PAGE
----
Claustrophobia breakdown

 

Goals and… um, “planning”

For the Disquieted Few’s 2011 show theme, we selected the concept of trigger events — those traumatic events that can inspire phobias. I have been mildly claustrophobic since I was about 6, when I got a sleeping bag for Christmas. I immediately unrolled it and climbed in… head first, for whatever reason. One of my uncles (you know the kind) flipped the sleeping bag over, and because I was a completely irrational 6-year-old (now I’m an irrational 30-something-year-old) and I was now sitting on the way out, I panicked. Ever since then, my own breath pushing back onto my face or the inability to extend my elbows fully outwards makes me stabby.

I thought the visual of a zipper would be a good place to start, but I needed it to evoke helplessness and panic. I grabbed a tailor’s dummy and layered every sweatshirt or coat I could onto it, carefully arranging the zippers to reveal depth. I thought about doing this as a stop-motion animation, but I had waited too long (gasp!) — this was on a Sunday, and the show was to hang on the following Thursday. A photo would have to do.

It was awful. I was so certain that many layers of zippers would have an interesting, visually suffocating effect on the viewer. This looked more like an Abercrombie and Fitch ad, and while that alone would make me want to vomit, this image was not something that would really get under anyone’s skin. I had been thinking for literally months about how creepy and paralyzing this image would be. Not only was this image neither of those things, it had zero story or raison d’être. It might as well have been a shot of some flowers.

So I gave up.

I told my wife that I’d be sitting out the show this year and started rehearsing my crappy excuses to tell the rest of the group. My wife pretty much told me to shut up and go take a shower. I listen to my wife. You would too.

This is what I shot. Awful.

This is what I shot. Awful.

This is what I comped together 2 hours later. Ugh.

This is what I comped together 2 hours later. Ugh.

Eureka

Then I remembered the 200+ cicada shells that my son and I collected in the local park the previous year. I didn’t know why I was keeping them. It’s just something broken human beings do. “Maybe I’ll use this someday.” I could probably rationalize myself into being less of a hoarder if situations like this would stop presenting themselves and my bizarre collections would stop saving my ass. The metaphor that the cicadas presented seemed just that right balance of obvious and inevitable, but hopefully only upon seeing it.

I still had the tailor’s dummy set up, and I couldn’t let the zipper idea go. I waited until my wife went to work the next day before I dumped cicada shells all over our clothes. I found the framing I liked and finished arranging all of the elements. Since this was going to be a static shot, I decided to play around with lighting in layers. Each lighting setup (shown above) was shot with 9 bracketed exposures [1]. My middle exposure was not always chosen well, so that is something I would change if I could. The lighting sources included the following:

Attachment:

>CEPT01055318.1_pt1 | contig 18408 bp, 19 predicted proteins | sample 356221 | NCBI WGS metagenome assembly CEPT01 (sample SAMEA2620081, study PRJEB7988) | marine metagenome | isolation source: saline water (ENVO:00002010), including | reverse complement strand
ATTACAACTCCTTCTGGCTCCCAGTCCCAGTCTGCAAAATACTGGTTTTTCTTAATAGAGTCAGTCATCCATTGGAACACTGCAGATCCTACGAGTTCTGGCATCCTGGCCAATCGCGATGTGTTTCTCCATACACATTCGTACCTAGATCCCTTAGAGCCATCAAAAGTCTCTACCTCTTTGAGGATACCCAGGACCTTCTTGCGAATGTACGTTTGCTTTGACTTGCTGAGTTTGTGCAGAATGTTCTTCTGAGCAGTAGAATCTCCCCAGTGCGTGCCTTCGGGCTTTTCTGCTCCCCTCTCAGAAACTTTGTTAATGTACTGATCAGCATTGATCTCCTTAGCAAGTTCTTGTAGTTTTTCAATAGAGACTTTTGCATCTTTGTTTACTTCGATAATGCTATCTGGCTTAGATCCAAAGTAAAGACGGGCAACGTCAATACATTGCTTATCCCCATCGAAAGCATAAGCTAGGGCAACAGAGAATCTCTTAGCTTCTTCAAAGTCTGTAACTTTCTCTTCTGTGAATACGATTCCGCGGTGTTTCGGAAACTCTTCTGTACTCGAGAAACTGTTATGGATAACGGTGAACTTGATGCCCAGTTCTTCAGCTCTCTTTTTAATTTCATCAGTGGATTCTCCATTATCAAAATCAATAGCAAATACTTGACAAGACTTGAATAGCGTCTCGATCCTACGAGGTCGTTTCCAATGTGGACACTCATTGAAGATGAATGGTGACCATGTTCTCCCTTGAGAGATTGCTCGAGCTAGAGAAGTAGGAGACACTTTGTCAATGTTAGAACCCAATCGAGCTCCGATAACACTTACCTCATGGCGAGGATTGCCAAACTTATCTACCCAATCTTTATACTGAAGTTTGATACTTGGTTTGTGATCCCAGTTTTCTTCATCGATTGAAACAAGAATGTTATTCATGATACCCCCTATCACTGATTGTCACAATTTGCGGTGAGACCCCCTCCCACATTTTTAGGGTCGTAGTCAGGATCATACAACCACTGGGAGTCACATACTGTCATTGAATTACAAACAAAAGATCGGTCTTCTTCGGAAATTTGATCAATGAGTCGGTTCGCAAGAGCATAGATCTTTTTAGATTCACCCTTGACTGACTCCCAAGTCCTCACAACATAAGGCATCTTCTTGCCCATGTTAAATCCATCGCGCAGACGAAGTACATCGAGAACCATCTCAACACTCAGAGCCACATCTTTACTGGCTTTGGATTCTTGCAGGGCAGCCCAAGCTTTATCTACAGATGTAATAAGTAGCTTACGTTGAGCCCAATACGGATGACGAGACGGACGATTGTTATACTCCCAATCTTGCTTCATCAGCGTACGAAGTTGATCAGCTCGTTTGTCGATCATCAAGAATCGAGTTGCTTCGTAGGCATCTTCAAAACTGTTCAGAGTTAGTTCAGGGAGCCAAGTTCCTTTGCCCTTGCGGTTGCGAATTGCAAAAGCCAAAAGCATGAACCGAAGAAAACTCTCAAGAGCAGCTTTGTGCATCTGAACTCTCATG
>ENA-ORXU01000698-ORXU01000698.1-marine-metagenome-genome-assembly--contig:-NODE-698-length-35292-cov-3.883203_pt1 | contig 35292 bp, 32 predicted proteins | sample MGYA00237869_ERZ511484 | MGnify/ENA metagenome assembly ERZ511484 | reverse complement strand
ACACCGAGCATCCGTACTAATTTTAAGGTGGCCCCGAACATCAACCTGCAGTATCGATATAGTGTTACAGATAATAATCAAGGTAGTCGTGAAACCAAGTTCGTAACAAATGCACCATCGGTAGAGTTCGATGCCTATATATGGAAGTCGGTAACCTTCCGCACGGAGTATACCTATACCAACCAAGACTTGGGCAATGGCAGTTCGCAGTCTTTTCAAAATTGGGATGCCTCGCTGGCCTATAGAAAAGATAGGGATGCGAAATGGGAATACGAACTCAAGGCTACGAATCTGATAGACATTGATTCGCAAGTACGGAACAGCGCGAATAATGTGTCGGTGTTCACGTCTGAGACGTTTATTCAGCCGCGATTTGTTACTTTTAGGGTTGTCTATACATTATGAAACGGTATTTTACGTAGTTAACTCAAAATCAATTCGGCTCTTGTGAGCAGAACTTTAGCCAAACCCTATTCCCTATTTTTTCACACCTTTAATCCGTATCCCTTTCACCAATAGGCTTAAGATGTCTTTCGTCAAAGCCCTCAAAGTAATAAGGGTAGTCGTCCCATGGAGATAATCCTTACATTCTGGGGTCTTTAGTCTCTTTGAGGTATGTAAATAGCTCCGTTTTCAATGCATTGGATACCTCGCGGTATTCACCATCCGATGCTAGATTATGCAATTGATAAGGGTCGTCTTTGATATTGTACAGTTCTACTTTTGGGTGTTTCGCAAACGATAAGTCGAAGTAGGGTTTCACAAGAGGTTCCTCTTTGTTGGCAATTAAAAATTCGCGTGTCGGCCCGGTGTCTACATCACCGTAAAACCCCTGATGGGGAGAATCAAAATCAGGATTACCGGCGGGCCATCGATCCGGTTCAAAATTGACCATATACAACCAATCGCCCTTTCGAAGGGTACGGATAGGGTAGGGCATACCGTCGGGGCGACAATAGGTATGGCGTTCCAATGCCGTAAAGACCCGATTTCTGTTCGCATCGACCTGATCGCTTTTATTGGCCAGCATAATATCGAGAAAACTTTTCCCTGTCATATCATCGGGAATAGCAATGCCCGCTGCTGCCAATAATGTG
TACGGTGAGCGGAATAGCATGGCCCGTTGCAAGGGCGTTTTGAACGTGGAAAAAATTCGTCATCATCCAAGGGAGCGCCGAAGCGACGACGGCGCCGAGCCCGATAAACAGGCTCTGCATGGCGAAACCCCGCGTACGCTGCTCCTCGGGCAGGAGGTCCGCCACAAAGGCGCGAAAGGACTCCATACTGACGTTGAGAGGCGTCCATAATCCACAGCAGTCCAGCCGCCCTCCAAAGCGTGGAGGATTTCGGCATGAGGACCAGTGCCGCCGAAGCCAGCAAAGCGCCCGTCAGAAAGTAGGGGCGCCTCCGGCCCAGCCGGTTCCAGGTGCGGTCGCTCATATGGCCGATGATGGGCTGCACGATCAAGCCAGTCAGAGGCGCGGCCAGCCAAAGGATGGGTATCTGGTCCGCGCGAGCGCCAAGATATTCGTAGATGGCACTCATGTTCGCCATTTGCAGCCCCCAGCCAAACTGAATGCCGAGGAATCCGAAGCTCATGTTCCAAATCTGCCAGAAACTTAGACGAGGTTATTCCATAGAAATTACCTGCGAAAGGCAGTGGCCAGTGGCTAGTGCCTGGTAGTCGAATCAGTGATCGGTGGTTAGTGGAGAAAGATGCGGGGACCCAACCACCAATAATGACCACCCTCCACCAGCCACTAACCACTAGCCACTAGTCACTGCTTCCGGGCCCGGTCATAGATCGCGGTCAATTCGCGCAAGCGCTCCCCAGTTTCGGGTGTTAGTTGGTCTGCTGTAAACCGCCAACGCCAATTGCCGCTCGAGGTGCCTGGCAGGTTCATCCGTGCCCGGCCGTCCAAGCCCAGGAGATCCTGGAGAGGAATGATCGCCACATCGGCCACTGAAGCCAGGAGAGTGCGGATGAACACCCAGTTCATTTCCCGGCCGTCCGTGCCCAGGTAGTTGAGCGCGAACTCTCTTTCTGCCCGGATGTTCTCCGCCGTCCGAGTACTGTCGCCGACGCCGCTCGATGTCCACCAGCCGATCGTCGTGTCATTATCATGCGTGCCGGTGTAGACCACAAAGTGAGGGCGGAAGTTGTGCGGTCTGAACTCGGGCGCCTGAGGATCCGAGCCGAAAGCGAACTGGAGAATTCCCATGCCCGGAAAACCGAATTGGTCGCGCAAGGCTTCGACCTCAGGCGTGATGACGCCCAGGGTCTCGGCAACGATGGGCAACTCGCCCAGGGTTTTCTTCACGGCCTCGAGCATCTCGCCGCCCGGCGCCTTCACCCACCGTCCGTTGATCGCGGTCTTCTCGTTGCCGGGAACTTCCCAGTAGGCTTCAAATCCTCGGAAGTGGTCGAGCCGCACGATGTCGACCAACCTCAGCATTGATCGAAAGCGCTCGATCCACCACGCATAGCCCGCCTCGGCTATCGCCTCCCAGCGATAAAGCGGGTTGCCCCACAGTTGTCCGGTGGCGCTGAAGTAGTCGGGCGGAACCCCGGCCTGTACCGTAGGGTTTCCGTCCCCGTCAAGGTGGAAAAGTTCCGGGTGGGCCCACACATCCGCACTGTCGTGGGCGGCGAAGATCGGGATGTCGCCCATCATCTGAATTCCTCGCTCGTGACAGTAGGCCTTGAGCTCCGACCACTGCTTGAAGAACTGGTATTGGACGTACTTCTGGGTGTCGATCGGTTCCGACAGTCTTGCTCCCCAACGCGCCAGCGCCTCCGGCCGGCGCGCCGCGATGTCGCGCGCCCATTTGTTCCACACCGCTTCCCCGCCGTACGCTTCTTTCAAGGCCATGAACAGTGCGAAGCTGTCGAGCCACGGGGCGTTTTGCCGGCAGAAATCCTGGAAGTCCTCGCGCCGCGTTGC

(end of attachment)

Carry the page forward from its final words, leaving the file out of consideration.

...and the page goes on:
1. A 12“x12” LED panel
  2. Daylight from a window
  3. A CFL bulb through a cream-colored lampshade
  4. A 3“x12” LED panel buried under a few layers of clothing and shells
  5. A small, LED flashlight (as backlight)
  6. A small, LED flashlight

The 9 bracketed exposures were first combined and then tone-mapped back down to a 16 bits-per-channel TIFF file [2]. I wanted each of the tone-mapped images to be contrasty, detailed and visually interesting. I then combined all of the tone-mapped images into one comp, painting in or out what I wanted to achieve a single, “impossibly” lit scene.

 
 
 

Photoshop layer setup

Transient
Transient
Transient
Über

Über

Final

Final

 

To be honest, I think some of the individual tone-mapped images look more visually interesting than the final image, but I do not think they tell the story as well.

The last image I shot was a macro of the über-insect’s head. I tried to match the angle and translate/scale the depth-of-field, due to the obvious differences in size.

Comp, comp, comp. I think it went well. The final piece is printed about 24“x36” and seems to give some people the heebie jeebies, possibly more from the insect shells than anything else. But it’s a far cry from the popped collar nightmare I’d been pursuing.

And now, once again, I’m justified in keeping most of this junk…


  1. When you shoot bracketed exposures or time-lapse sequences, the camera must not get bumped or moved in any way. Therefore you basically have 2 options: use the camera’s auto-bracketing feature (if it has any), or shoot tethered to a computer via USB cable and control the camera through software. Only Nikon’s top-of-the-line cameras will auto-bracket 9 exposures. Most of their cameras, including the D7000 I was using, will only do 3. So I used the amazing and free Sofortbild to shoot tethered. It’s amazing. And free.  ↩

  2. Although Photoshop has a tone mapping feature, I much prefer the looks and control that Photomatix offers. And oh look, academic pricing.  ↩